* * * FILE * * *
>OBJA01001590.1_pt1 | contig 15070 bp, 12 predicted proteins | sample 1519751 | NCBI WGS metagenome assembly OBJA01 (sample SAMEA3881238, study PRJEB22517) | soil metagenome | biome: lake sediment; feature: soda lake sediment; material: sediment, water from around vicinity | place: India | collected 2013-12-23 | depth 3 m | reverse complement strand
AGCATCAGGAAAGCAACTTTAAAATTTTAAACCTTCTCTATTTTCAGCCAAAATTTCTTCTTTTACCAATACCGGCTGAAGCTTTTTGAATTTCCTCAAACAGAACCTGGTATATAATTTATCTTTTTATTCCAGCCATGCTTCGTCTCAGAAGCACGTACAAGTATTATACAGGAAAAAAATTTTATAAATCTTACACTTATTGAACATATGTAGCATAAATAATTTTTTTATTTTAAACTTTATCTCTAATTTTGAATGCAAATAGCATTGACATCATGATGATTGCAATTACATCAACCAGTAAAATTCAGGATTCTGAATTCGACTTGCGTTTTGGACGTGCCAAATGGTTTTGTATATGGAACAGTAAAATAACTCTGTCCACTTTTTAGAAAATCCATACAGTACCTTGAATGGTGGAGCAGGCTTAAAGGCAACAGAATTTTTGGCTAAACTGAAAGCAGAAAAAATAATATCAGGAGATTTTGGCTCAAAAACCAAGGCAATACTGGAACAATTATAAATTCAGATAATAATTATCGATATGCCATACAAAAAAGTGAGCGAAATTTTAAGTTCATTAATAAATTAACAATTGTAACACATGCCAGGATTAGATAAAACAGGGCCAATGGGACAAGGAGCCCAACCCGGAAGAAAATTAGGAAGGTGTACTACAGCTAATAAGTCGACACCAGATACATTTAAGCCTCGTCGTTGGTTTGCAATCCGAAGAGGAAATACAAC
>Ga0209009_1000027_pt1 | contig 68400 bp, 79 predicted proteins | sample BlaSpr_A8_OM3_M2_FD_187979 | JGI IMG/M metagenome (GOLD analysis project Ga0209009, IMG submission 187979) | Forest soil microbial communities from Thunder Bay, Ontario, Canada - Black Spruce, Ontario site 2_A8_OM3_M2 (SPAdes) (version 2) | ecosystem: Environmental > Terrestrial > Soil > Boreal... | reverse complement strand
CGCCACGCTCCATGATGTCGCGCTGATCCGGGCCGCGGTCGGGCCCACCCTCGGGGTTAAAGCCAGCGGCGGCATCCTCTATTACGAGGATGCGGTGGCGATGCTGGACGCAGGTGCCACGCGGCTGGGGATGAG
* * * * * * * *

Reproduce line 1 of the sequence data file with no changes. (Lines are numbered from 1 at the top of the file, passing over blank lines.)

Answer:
>OBJA01001590.1_pt1 | contig 15070 bp, 12 predicted proteins | sample 1519751 | NCBI WGS metagenome assembly OBJA01 (sample SAMEA3881238, study PRJEB22517) | soil metagenome | biome: lake sediment; feature: soda lake sediment; material: sediment, water from around vicinity | place: India | collected 2013-12-23 | depth 3 m | reverse complement strand